Ready for some positive paranoia?

Chances are you’ve heard the rather bleak joke that observes, “Just because you’re paranoid doesn’t mean they’re not out to get you.”


You may have come to realize you’re one of the many, many people who find it easy to expect the worst and then—because your expectations are so strong?—to get exactly what you feared. That’s an example of the counterproductive power of a negative self-fulfilling prophecy.  And once you experience those unhappy results, it’s way too easy to use them as “proof” that you were right to expect the worst, isn’t it?

Can you say “downward spiral”?

What if, instead, you choose to develop a raging case of positive paranoia? In other words, how would your results and your life be different if you started expecting everyone to be out to help you?

Whoa! Radical thinking. And very exciting.

Let me be clear: I’m not advocating that you approach life from a demanding, self-centered perspective of gimme-gimme-gimme. However, I am encouraging you to start acting as if people truly are willing to help—especially once you (a) ask for their help and (b) are willing to accept it when it’s offered.

I’ve been aware of this “positive paranoia”concept for a long time and have worked to incorporate it into my life and business. I often find it’s a real challenge, though, because there are a lot of messages, from individuals and the media, that contradict even the possibility of expecting the best from people:

So what are some things you can do to start shifting your beliefs from “they’re out to get me” to “they’re out to help me”? I’ve found the following two questions to be really helpful in making this shift.


Expectations rule outcomes.


“What if…?”

This simple and flexible phrase opens your mind to possibilities, gives you permission to think in a different way, and lessens resistance to new ideas. You can finish this question with any phrase that moves you toward expecting the best instead of the worst. “What if the prospect wants to contract with me right now? What if the corporation wants a whole series of presentations rather than a single one? What if she arranged this meeting so we could put that harsh misunderstanding behind us?” You get the idea.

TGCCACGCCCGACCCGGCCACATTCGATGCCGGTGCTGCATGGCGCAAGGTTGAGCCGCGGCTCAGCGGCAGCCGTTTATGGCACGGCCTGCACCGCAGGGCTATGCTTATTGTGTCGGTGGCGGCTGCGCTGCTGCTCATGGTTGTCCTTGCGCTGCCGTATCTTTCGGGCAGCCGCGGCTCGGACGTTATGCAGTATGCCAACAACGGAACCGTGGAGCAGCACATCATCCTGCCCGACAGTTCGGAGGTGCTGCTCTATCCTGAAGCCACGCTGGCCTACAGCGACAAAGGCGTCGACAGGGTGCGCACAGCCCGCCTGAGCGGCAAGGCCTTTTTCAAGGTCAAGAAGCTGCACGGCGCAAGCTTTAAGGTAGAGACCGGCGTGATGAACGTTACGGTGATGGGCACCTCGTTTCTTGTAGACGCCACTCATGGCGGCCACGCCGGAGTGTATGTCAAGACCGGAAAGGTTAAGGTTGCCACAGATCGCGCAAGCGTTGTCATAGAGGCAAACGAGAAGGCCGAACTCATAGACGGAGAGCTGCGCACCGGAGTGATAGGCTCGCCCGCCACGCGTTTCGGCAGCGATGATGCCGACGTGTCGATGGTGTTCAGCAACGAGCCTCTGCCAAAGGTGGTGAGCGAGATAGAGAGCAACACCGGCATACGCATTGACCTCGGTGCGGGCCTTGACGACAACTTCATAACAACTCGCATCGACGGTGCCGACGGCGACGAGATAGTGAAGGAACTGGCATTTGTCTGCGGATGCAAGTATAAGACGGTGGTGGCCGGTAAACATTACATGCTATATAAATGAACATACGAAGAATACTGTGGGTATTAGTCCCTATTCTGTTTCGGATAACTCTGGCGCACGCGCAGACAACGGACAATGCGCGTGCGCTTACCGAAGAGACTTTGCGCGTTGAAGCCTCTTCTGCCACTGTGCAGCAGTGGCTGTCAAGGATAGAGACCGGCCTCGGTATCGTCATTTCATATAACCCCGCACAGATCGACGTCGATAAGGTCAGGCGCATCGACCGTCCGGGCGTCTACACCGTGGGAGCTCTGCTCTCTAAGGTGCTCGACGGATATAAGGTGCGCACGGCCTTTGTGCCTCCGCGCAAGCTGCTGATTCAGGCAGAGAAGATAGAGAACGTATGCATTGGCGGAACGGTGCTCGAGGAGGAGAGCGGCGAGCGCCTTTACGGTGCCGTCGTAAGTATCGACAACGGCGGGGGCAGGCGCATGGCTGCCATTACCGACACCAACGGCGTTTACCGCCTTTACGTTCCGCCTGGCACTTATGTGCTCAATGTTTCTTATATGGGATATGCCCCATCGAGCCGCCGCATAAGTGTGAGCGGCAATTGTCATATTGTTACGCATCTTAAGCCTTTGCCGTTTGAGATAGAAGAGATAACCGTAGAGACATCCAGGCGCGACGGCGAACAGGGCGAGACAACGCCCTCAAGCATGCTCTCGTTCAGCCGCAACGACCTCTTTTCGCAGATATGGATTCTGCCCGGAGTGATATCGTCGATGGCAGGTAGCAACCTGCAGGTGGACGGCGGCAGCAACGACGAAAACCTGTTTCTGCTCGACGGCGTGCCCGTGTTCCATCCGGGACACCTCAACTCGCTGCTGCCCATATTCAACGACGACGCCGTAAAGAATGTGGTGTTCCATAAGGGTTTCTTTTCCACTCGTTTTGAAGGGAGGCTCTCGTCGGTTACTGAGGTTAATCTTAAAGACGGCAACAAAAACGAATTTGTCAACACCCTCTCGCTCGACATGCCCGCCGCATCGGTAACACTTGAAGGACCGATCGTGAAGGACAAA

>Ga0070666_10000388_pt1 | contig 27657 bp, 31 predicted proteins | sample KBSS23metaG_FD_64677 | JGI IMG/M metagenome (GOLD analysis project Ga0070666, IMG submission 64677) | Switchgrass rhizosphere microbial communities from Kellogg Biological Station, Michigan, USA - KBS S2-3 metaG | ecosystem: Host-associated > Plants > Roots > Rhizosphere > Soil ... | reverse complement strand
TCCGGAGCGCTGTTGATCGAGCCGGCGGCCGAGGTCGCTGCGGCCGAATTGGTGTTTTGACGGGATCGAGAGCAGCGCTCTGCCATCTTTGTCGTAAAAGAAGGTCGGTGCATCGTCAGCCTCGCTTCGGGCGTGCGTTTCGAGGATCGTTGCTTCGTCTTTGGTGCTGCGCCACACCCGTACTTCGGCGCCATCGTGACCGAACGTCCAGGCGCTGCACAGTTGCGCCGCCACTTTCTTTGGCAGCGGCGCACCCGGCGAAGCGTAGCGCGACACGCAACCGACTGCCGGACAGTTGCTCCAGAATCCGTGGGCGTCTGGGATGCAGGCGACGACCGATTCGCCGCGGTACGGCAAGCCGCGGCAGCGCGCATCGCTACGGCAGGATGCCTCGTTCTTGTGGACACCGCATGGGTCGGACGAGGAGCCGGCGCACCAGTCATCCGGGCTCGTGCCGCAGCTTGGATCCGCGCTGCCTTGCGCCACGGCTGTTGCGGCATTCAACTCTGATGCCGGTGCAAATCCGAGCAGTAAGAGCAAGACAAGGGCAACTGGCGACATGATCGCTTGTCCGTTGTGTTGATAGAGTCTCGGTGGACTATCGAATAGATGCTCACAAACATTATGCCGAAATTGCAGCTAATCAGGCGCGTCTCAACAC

“I wonder…”.What outcomes do your thoughts create?

Think about what I said regarding “What if?”and apply it to “I wonder.” This phrase allows you to play in the realm of infinite positive possibilities, rather than negative ones. In addition, “I wonder” enables you to uncover and take advantage of the inherent playfulness and creativity you tapped so easily as a child.


What sort of great outcomes have you experienced when you went into a situation expecting the best?

Or have you been so caught up in the nuts-and-bolts of building your business that you haven’t had time to really think about the outcomes you want and get into how good it will feel to experience those outcomes? If that sounds distressingly familiar, maybe I can help.

My clients know they can rely on me to show them the way to break free of the endlessly undone To Do list and start focusing on only those activities that are most likely to have a serious payback. We create step-by step action plans that enable them to make BIG strides toward their important goals, and I hold them accountable for implementing those plans.

If that sounds like heaven, maybe we should figure out if we could do good work together. The easiest way to do that is spend 30 or 40 minutes getting acquainted with each other by phone, and the easiest way to set up that call is to email me with “I wonder….” in the subject line. (If you want to move a little faster, you can always call me at 319-270-1214 to arrange our get-acquainted call.)

Whether we decide we’re a great fit for each other, or a poor one, or a great fit down the road, we’ll both be confident we made the right decision. I wonder what conclusion we’ll reach?

(By the way, thanks to diana MARGARIT for the image of her little sister; she posted it in the Creative Commons section of Flickr.)

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5 Responses to Ready for some positive paranoia?

  1. Pingback: You're as important as anyone else. | Stepping Into Big

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